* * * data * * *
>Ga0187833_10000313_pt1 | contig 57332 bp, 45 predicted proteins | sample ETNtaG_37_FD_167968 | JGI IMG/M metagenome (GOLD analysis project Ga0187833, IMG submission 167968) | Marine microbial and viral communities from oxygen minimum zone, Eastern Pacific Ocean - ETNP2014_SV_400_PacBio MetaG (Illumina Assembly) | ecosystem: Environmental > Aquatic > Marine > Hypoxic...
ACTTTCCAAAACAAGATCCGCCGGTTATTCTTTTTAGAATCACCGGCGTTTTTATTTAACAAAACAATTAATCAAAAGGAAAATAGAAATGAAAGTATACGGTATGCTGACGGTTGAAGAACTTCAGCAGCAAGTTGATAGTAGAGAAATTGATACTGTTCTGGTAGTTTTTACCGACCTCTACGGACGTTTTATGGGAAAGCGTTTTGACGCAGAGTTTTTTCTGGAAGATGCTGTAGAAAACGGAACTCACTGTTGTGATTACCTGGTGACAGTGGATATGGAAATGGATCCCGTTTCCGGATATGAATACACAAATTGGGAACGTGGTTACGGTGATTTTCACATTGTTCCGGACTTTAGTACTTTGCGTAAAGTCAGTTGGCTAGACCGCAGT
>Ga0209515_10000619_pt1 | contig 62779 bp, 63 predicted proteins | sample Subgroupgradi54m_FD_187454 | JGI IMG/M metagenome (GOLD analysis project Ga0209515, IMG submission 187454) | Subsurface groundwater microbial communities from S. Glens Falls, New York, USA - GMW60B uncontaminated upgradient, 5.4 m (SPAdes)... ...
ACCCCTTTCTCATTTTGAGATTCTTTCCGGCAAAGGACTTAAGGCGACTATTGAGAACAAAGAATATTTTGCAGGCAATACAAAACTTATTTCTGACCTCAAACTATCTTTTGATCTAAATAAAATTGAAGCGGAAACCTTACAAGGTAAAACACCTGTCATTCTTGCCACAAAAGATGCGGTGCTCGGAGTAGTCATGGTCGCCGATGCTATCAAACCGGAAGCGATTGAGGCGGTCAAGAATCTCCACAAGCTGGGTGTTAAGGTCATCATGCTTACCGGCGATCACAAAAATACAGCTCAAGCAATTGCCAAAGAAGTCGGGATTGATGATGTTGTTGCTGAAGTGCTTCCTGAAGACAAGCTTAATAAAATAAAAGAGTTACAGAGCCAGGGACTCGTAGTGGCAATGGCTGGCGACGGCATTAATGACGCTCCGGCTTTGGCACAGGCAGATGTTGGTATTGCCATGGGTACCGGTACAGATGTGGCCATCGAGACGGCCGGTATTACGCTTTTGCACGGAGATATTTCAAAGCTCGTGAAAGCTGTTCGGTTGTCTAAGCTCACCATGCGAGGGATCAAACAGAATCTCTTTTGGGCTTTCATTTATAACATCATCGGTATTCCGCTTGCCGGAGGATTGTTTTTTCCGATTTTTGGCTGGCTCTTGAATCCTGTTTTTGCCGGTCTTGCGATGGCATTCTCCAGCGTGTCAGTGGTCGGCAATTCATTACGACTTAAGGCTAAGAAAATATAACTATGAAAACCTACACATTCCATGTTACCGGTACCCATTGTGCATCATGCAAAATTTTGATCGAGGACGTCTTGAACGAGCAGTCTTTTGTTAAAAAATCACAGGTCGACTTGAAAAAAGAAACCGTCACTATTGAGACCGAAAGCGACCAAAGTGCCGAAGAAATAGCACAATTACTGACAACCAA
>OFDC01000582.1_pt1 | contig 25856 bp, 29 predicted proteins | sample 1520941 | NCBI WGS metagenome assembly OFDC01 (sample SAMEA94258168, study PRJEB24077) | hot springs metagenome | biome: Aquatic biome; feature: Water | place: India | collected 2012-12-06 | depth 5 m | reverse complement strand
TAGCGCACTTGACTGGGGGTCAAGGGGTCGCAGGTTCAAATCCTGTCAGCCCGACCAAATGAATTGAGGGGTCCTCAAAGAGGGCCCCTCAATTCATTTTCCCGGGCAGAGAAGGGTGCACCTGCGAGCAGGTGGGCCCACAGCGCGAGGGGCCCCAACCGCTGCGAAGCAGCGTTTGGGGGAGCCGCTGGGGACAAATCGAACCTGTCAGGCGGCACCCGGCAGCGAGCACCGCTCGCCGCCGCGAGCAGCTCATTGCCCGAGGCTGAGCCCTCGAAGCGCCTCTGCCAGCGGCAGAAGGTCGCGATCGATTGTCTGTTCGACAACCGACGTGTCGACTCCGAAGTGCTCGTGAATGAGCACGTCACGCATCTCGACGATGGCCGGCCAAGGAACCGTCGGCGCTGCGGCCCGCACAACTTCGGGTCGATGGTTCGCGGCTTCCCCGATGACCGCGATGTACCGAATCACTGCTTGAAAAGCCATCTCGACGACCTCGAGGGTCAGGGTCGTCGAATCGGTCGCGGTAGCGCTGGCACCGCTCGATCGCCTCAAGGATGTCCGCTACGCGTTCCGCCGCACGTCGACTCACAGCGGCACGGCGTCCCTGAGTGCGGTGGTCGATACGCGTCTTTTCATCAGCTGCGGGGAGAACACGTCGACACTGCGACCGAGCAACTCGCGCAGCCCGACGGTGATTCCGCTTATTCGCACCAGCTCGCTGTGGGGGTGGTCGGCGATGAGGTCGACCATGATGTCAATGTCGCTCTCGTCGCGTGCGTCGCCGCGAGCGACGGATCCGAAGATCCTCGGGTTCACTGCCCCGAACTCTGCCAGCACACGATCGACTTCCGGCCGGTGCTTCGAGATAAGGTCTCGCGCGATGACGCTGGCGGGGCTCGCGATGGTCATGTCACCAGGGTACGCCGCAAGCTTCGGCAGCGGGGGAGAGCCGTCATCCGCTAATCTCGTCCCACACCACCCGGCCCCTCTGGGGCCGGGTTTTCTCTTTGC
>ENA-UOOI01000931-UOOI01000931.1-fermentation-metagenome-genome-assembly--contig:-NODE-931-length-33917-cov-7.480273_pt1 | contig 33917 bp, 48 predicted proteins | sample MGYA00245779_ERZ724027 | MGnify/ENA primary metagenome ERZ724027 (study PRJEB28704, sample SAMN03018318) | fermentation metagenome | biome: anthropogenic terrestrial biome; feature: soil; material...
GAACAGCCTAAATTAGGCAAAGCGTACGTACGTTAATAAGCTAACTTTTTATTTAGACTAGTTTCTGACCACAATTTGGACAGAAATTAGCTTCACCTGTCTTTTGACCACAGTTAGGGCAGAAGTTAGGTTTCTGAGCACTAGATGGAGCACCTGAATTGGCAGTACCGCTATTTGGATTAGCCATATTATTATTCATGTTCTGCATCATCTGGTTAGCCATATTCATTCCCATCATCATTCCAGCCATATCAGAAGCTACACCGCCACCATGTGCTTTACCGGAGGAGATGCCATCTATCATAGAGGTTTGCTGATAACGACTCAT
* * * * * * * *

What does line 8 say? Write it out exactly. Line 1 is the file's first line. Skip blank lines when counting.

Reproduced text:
GAACAGCCTAAATTAGGCAAAGCGTACGTACGTTAATAAGCTAACTTTTTATTTAGACTAGTTTCTGACCACAATTTGGACAGAAATTAGCTTCACCTGTCTTTTGACCACAGTTAGGGCAGAAGTTAGGTTTCTGAGCACTAGATGGAGCACCTGAATTGGCAGTACCGCTATTTGGATTAGCCATATTATTATTCATGTTCTGCATCATCTGGTTAGCCATATTCATTCCCATCATCATTCCAGCCATATCAGAAGCTACACCGCCACCATGTGCTTTACCGGAGGAGATGCCATCTATCATAGAGGTTTGCTGATAACGACTCAT